My name is Nathan Garrett, I am currently 26 and from the small town of London, Ohio.
Growing up, I was always interested in two things:
- Video Games
I was the shy, quiet kid in school and at home. I was stuck between apposing interests and never seemed to fit in. So, I spent my time alone, enveloped in video games. Dreaming, drawing, and reading everything I could about the industry. As I grew up, I found some solace in either running outside or weightlifting in my parents' basement, but this mainly served as my small attempt to counter my gaming addiction.
I love games so much that eventually I went to college to double major in computer programmer and digital art. I always wanted to be able to create my own video game, and as a first-generation college student, it was entirely up to me to figure out how to make my vision a reality. In love with the industry, I thought I was on the perfect track.
However, these majors didn't feel right. I was pretty good at both, but neither seemed to truly make me happy. I felt like they were missing something, and I held fitness in the back of my mind as a 'Plan B.'
As the semesters passed by, I began to realize that these weren't the majors for me. There was one specific class that I enjoyed, Game Design 101. We play tested new games, created a board game from scratch, designed a layout for an old arcade shooter, and I even spent some time in the motion capture studio giving presentations. I realized that I didn't necessarily want to code or draw, I wanted to create. I wanted to be a game designer.
A game designer is the visionary behind the game. They're someone who creates the storyline, characters, dialogue, rules, environments, interface, challenges, rewards, and all the other components that make a game. They don't necessarily create these things in a hands-on way, rather they lead the project by directing the focus of what should be made. Sadly, my university didn't have a major for that.
Then a few semesters into college, my life was entering a major crossroads. I didn't enjoy my majors and was stuck unable to do what I eventually realized I wanted to do. I was also moving off campus, transitioning from a relationship, and had a health issue that caused a surgery. The surgery made me unable to work, unable to exercise, and unable to attend college. I lost a very unhealthy amount of weight and was kicked out of my scholarship program. By the end of surgery, I was barely 100 pounds.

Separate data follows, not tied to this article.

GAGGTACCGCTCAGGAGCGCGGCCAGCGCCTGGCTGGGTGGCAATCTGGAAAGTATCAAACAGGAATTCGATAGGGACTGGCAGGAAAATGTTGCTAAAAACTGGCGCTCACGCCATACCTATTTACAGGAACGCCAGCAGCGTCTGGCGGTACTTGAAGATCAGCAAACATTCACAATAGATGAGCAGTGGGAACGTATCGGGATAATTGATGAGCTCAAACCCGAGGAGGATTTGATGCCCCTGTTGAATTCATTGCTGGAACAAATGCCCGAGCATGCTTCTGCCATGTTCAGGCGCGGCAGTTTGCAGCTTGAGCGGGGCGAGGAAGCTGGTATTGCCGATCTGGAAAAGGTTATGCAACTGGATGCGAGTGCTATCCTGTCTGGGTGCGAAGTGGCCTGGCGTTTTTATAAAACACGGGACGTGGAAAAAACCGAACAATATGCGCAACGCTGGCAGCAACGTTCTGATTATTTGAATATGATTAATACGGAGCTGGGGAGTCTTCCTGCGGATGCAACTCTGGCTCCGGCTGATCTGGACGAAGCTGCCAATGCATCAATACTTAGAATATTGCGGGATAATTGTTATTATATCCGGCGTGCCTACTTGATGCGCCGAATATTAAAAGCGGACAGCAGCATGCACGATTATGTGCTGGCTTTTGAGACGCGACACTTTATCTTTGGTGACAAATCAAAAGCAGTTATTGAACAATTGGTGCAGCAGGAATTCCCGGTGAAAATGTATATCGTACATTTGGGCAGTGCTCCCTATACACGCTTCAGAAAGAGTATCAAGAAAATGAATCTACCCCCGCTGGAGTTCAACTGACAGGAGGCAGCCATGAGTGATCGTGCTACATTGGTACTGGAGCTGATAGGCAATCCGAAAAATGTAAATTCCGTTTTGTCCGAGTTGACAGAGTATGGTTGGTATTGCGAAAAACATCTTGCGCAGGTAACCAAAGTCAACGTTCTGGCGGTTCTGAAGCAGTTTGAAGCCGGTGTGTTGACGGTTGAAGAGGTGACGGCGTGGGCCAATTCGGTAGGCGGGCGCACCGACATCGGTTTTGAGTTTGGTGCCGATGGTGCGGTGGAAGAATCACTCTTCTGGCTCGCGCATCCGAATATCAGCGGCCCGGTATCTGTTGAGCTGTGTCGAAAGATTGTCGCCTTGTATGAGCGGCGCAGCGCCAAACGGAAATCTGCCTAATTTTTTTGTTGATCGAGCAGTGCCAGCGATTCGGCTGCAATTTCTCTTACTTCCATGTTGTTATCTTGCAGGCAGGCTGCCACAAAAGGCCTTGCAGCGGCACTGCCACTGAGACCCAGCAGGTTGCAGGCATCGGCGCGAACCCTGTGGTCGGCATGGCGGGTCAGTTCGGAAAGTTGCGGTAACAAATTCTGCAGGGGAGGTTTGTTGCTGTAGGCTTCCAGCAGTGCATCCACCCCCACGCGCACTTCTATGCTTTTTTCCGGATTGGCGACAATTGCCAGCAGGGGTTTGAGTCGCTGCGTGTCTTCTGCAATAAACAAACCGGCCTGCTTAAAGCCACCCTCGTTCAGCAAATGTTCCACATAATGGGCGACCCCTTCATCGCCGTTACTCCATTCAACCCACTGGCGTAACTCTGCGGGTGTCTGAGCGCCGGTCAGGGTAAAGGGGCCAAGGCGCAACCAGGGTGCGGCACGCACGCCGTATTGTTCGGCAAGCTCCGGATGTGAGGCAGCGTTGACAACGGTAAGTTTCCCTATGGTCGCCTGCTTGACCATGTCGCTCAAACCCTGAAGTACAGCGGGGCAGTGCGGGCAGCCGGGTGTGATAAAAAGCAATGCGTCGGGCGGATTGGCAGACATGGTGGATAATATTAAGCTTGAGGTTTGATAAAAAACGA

I had a lot of time on my hands and not very many things that I could physically do. Luckily, BF1, Rocket League, Fortnite, and Titanfall 2 were there to keep my attention. But deep down, I was absolutely miserable with my life.
I was in a New Game State.
The purpose of any video game is to enjoy it, right? You don't play what you don't enjoy. But what if you don't enjoy what you're playing and you literally can't quit the game? Like, it's impossible to quit. What if it's the only game you have and you are forced to play it... every... single... day? Rage quit and immediately restart all over again, only to prolong the same experience for your future self. Or worse, what if this is your last life in the game and afterwards is nothingness? A very bleak perspective, but only if the game is unenjoyable.
Which leads you to the last possible scenario...
Would you rather learn to enjoy the only game you have, or stare endlessly into a dark expanse for a timeless eternity? Which one is more boring? Wouldn't you want the game to be the best of experiences? How can the game be more fun? What don't you enjoy? What would make the best storyline?
I spent many years playing RPGs and FPSs, but what did I actually have to show for it? I spent many years running and dabbling in weight-lifting, but all that had been suddenly stripped away. I spent my whole life working towards a college degree only to find that I had chosen the wrong path. I was utterly depressed and extremely unhappy with basically every area of my life from a spiritual-quantum level to a Universal-macro level.
So I asked myself...
If life was a video game,
Who would I be?
What would I do?
Like most kids growing up in the 90s, Arnold Schwarzenegger was my idol. I knew absolutely nothing about the sport of bodybuilding, but I knew that Arnold was a huge success. He was famous, rich, good looking, loved by all, a governor, an underdog, an actor, and seemed to have the absolute perfect life. I should add that Stallone and the Rock are my secondary idols and all three of these men have played somewhat of an important role in my childhood.
Leading up to this point in my life, I struggled with which character I should play as... The bodybuilder or the gamer. I was labeled as the gamer growing up, and it wasn't until college that I actually had freedom to play around with myself image. It was then when I decided, I was going to embrace both halves of me.
If you would like to know more about me, check out my YouTube channel!